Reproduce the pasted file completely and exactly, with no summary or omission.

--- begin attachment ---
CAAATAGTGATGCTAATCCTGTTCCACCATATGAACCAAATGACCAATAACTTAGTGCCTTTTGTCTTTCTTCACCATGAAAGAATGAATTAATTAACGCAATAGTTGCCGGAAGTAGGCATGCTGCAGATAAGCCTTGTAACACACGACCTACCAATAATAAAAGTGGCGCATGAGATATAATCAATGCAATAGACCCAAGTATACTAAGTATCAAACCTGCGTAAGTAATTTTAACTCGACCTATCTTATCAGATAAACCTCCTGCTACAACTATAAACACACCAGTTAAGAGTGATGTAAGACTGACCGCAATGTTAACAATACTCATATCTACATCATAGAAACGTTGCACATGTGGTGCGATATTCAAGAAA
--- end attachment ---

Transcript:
CAAATAGTGATGCTAATCCTGTTCCACCATATGAACCAAATGACCAATAACTTAGTGCCTTTTGTCTTTCTTCACCATGAAAGAATGAATTAATTAACGCAATAGTTGCCGGAAGTAGGCATGCTGCAGATAAGCCTTGTAACACACGACCTACCAATAATAAAAGTGGCGCATGAGATATAATCAATGCAATAGACCCAAGTATACTAAGTATCAAACCTGCGTAAGTAATTTTAACTCGACCTATCTTATCAGATAAACCTCCTGCTACAACTATAAACACACCAGTTAAGAGTGATGTAAGACTGACCGCAATGTTAACAATACTCATATCTACATCATAGAAACGTTGCACATGTGGTGCGATATTCAAGAAA